Memory is fading too fast
"It's easy," said the computer genius who spent an afternoon teaching us how to update The Signal web site every week a task he has been doing for more than a year.
I tried to make the uncontrollable dropping of my jaw look like a yawn, and didn't even take any notes to make him think I understood every word he was saying.
What my brain was telling me was that it was out of memory, and to please start deleting childhood memories before adding any more computer information.
"My childhood memories? Can't you forget something else?" I asked my brain.
"That's all that's left," my brain retorted. "The directions to your computer programs are eating up all the space. And since you don't take any notes, you not only have to learn how to use the programs, but how to correct the mistakes you made because you didn't learn it right the first time. Do you know how much extra space that takes?"
"No, how much?" I wondered.
"Just try thinking of something you haven't used for a while," the computer taunted.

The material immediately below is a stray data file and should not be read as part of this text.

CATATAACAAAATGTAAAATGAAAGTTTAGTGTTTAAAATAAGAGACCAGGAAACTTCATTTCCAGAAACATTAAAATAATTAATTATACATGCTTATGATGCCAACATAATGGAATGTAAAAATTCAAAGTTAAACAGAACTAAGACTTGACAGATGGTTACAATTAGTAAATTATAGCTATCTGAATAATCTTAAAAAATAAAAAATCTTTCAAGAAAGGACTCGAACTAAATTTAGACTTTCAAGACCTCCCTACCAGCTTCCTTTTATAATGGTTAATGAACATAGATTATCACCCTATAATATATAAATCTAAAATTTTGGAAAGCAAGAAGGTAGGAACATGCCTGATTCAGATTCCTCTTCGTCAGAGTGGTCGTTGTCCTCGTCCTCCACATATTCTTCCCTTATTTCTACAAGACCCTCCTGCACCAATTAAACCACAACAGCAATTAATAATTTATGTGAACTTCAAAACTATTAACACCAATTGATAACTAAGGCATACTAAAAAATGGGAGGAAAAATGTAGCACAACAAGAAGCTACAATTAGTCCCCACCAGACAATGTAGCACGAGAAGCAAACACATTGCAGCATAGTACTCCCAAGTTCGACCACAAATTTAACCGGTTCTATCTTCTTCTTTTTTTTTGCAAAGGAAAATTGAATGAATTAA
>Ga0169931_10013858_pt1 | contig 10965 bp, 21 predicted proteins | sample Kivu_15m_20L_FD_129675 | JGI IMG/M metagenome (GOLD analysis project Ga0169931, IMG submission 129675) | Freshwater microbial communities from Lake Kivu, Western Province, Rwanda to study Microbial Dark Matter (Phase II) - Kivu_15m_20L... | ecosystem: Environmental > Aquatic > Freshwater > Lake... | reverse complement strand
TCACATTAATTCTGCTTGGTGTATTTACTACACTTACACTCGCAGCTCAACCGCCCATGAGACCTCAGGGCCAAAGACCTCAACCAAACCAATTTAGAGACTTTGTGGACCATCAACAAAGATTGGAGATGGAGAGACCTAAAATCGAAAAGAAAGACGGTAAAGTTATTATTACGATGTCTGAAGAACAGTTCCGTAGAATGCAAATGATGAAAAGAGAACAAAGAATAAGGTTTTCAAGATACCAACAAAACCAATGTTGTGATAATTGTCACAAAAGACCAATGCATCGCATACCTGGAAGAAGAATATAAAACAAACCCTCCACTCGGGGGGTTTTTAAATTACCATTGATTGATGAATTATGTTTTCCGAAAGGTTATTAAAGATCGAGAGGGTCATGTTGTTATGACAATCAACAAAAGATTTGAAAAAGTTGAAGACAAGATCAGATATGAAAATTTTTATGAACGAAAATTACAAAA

" Like what? I asked, confused.
"Try calculus," it said.
"I was never very good at calculus, but I should remember some of it," I said without confidence. "Let's see, E=MC squared?"
"That's wrong, and don't even try again. The calculus is gone," my brain laughed wickedly.
"But I still remember Latin, I think," I said. "Amo, amas, amat ... Oh, I should remember more after taking four years but I don't."
The laugh coming from my brain became louder and expressed pleasure at all I had forgotten.
"Hey, " I said. "You are part of me, we should be working together. I didn't know I was losing all of this information. How long has this been going on?"
"Since high school, when you first started using computers on a regular basis," it said honestly. "This computer stuff takes up a lot of space, and I've deleted information based on how much, or little, it was used."
"That would definitely explain calculus and Latin," I said. "Do I at least still know all of the multiplication tables?"
"I think so," it said. "But I don't know for how much longer."
"I can't lose all my childhood memories," I pleaded. "I need those, especially to share with Emily as she is growing up."
"Then you need to start paying attention when you are being taught new programs on your computer," it said. "That's the only way your memories can be saved."
"I promise, I will," I said, and I meant it. "Oh, by the way, can you tell me where I put my car keys?"
All I heard was a big sigh.